Devotion VS Education


Devotion VS Education

Shilpa Roy | June 06, 2020 17:57 hrs

“Everywhere is His hands and feet, eyes, heads and faces. His ears too are in all places, for He pervades everything in the universe” - Bhagavad Gita Verse 13.14

India took its first step forward towards unlocking the COVID-19 lockdown from 1st June with the focus on reviving the economy of the country. One of the major steps taken by the Ministry of Home Affairs was the re-opening of places of worship. But what is bothering the conscious citizens of India is how feasible it is to open temples and keep educational institutions shut? Is devotion more important than education? 

Governments around the world have closed schools and colleges in an attempt to contain the spread of coronavirus pandemic. These nationwide closures have impacted almost 70% of the world’s student population. It has been around 3 months since schools have remained closed in more than 190 countries, affecting 1.57 billion children and youth. As per the data provided by UNESCO, 100 countries have not yet announced a date for schools to reopen. In India alone, more than 320 million students have been impacted by the lockdown. To maintain the pace of studies and to close the gap of curriculum-driven-learning most of the schools have resorted to online teaching. The Indian government as well as the state governments, responded positively to the situation and started online classes. 

The Union Ministry of Human Resource Development (MHRD) has made several arrangements such as apps, online portals, and websites for students. Even the Assam government has taken considerable steps to continue the flow of studies while staying home to contain the virus. But the basic necessity of online teaching is a proper internet connection and I am afraid that the light of education will not reach the marginalized sections of society due to lack of internet facility. Lack of access to technology or good internet connectivity is an obstacle to continued learning. And another aspect which we cannot ignore is that most parents do not let their wards to own their personal mobile phones because it exposes them to the vulnerabilities of the virtual world making them prone to cyber crime victims. And a study by a scholar from Indian Statistical Institute, Delhi shows that urban people’s access to the internet as compared to their rural counterparts widens the gap between one student from another.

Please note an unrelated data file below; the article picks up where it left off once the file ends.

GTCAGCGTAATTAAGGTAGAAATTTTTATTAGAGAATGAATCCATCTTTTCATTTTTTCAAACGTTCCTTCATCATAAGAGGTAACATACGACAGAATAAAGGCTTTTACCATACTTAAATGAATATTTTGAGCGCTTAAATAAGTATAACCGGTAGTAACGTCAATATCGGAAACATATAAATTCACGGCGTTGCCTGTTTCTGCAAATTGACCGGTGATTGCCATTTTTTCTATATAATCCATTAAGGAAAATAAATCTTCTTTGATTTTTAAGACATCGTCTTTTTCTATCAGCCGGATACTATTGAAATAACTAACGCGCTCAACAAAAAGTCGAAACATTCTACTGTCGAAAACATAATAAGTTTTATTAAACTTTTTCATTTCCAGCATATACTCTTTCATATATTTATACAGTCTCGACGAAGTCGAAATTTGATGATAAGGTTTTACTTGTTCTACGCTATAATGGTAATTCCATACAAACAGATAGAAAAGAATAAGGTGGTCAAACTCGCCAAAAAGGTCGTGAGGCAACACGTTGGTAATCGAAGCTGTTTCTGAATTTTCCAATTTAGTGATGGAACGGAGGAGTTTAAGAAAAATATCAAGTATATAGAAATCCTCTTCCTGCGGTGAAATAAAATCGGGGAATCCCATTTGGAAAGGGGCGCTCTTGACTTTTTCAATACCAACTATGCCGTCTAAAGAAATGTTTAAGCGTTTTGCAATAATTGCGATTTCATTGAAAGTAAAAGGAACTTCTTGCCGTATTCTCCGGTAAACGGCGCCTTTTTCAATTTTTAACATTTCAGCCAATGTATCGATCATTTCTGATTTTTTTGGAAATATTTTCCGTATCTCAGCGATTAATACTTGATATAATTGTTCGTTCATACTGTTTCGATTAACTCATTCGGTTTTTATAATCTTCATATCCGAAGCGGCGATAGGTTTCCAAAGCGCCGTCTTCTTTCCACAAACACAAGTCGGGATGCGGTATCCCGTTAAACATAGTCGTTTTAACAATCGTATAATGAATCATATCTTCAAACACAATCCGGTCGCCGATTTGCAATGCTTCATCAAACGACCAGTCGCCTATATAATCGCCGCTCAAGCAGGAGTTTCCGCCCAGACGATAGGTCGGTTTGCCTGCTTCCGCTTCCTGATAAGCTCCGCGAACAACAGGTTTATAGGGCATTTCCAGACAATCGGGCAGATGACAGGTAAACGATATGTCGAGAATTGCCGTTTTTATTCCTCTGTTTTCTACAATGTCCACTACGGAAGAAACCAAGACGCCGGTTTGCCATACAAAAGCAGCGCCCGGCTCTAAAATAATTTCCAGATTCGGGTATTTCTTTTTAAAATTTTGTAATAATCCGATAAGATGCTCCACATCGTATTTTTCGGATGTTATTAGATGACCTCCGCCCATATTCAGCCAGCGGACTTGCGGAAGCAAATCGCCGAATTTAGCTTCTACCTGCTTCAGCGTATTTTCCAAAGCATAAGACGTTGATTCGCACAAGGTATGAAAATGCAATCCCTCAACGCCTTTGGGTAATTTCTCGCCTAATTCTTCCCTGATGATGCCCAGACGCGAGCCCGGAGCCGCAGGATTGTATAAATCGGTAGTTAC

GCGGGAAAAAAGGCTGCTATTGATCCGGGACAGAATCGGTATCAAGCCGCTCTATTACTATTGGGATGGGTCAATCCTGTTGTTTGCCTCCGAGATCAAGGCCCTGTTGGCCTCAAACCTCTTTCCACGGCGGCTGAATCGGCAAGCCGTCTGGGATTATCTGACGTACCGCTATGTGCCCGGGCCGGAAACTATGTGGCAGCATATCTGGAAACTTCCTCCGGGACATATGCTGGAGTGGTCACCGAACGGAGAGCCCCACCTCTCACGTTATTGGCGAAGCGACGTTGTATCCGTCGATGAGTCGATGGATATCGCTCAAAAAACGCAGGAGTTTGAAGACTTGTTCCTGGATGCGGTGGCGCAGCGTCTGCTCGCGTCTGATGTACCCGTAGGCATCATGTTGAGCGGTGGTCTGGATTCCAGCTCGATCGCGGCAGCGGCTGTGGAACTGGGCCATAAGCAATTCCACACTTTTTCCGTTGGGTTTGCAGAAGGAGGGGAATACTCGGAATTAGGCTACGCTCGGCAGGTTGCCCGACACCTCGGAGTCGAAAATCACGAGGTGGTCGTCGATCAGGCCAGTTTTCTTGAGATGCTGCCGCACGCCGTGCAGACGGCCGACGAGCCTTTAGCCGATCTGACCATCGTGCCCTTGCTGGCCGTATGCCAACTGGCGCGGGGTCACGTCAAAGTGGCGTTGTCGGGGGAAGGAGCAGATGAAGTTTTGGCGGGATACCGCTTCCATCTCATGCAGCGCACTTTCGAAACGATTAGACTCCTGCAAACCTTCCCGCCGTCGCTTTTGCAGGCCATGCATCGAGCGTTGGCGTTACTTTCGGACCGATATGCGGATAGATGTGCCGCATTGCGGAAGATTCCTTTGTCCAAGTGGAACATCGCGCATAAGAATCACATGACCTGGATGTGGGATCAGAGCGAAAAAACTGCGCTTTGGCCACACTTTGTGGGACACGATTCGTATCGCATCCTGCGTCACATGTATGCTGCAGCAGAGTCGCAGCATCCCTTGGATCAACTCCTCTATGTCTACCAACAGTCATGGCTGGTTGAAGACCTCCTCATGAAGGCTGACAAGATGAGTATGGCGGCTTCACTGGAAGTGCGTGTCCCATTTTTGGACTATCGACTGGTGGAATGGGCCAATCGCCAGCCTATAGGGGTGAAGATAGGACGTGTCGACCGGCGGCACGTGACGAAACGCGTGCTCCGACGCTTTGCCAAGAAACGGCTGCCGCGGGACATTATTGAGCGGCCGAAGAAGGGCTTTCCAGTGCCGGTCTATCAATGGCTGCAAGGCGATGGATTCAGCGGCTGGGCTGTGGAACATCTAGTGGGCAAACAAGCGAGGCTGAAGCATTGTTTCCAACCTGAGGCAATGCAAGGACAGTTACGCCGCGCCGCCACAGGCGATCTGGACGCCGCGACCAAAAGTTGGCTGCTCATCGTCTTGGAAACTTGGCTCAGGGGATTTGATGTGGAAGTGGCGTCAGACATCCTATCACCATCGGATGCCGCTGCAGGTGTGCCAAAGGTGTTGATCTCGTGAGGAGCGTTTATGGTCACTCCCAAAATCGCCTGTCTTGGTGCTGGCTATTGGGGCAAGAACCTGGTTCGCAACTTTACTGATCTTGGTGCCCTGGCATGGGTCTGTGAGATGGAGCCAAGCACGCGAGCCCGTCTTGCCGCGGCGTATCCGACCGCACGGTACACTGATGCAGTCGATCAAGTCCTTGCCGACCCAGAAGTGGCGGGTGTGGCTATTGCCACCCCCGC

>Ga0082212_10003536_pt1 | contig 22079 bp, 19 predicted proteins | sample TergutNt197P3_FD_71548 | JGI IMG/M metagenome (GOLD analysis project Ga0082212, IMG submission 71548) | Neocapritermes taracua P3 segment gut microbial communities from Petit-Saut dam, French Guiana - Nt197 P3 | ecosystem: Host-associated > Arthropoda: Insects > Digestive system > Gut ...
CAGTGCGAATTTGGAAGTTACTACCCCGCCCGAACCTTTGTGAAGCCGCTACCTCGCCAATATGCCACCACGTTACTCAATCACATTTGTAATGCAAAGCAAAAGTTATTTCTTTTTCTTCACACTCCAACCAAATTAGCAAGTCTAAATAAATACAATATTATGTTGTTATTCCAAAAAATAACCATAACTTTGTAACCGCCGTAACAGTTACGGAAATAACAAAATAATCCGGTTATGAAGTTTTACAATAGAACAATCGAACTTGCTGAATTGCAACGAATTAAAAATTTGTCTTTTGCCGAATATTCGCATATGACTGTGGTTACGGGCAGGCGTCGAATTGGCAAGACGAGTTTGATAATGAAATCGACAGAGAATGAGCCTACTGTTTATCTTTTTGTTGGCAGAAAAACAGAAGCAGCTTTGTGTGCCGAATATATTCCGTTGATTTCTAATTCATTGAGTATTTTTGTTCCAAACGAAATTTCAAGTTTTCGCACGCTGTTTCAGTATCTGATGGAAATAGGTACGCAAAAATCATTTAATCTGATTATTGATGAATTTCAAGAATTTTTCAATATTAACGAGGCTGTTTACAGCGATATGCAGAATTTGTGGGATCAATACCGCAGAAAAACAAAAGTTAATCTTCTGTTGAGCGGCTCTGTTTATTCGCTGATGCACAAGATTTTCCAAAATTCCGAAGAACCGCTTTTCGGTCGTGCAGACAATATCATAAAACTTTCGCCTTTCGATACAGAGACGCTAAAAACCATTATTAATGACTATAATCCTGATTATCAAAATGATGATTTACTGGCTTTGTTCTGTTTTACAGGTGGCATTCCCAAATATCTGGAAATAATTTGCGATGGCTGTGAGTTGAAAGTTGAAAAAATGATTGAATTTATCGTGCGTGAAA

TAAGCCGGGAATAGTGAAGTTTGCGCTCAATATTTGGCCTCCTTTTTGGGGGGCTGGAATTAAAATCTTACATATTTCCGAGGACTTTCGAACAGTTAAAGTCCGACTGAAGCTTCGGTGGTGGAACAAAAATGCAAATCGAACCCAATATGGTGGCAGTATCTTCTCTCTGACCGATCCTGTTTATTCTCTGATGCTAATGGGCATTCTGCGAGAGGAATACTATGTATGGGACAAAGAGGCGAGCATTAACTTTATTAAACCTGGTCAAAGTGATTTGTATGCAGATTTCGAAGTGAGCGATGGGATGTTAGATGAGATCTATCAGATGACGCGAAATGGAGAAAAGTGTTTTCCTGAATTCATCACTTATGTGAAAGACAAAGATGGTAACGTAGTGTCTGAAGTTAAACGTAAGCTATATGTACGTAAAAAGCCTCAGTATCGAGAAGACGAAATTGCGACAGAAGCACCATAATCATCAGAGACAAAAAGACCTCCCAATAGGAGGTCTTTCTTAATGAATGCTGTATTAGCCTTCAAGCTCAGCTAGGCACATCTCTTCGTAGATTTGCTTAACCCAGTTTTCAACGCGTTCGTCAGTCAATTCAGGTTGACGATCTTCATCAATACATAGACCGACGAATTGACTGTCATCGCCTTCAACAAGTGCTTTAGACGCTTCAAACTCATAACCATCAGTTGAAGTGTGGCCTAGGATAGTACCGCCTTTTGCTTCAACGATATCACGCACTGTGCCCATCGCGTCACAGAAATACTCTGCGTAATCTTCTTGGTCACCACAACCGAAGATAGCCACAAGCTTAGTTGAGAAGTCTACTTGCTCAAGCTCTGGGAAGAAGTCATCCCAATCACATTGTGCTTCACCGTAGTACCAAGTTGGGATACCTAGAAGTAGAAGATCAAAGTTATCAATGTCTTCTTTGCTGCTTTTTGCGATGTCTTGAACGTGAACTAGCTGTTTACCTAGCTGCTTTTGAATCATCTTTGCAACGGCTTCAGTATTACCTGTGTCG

With less than 75% of total literacy rate of India in the last 2011 census, millions are entirely denied their fundamental right of education and we can only imagine how high this statistics will reach after the COVID-19 pandemic. Undoubtedly the steps taken by our representatives are commendable but we cannot lend a blind eye to the marginalized sections of society, who will be further exposed to exploitation. Those sections of the society, who cannot meet their day’s end, send their children to school for learning as well as for getting proper food because of mid-day meals. But the World Food Programme estimates that 370 million children are not receiving proper nutrition due to school closure. School closures have impacted not only students, teachers and parents but have had far-reaching consequences on social and economic front. The shutting down of schools is also posing a threat on proper childcare, especially in cases of working parents. 

If secularism is a constitutional right, so is the right to education. With educational institutions shut and places of worship open are we not preaching inequality? Even though the social distancing norms will be followed, proper sanitization and hand washing facilities will be made, but keeping in mind the scenario in our religious places can we be sure to be safe from virus transmission? 

According to UNESCO, till date 40% of schools have reopened globally. Countries like China, Japan, Denmark, Norway and Germany have started reopening schools with new safety measures. The measures range from keeping windows open for ventilation to spacing desks six feet apart and resuming classes for students of a certain age. India should adopt safety measures in line with these countries and reopen schools to begin with formal education again. If the wheels of economy need to move and India’s economy has to rise, the role of education cannot be denied at all. 

We cannot keep schools shut and the future of the nation indoors until a vaccine is developed; we have to learn to live with the virus. The best interest of the children shall be the main priority. This is the time where we can make education more inclusive, more dynamic and more practicality-oriented rather than exam-oriented. Nothing can be more suitable than a pandemic situation to revive the education system with new colours of hope and strength. I think it’s feasible to unlock the temple of learning in Lockdown 5.0, rather than the temple of the Almighty itself.

(The author is a lawyer and an amateur writer. The views expressed are her own.)

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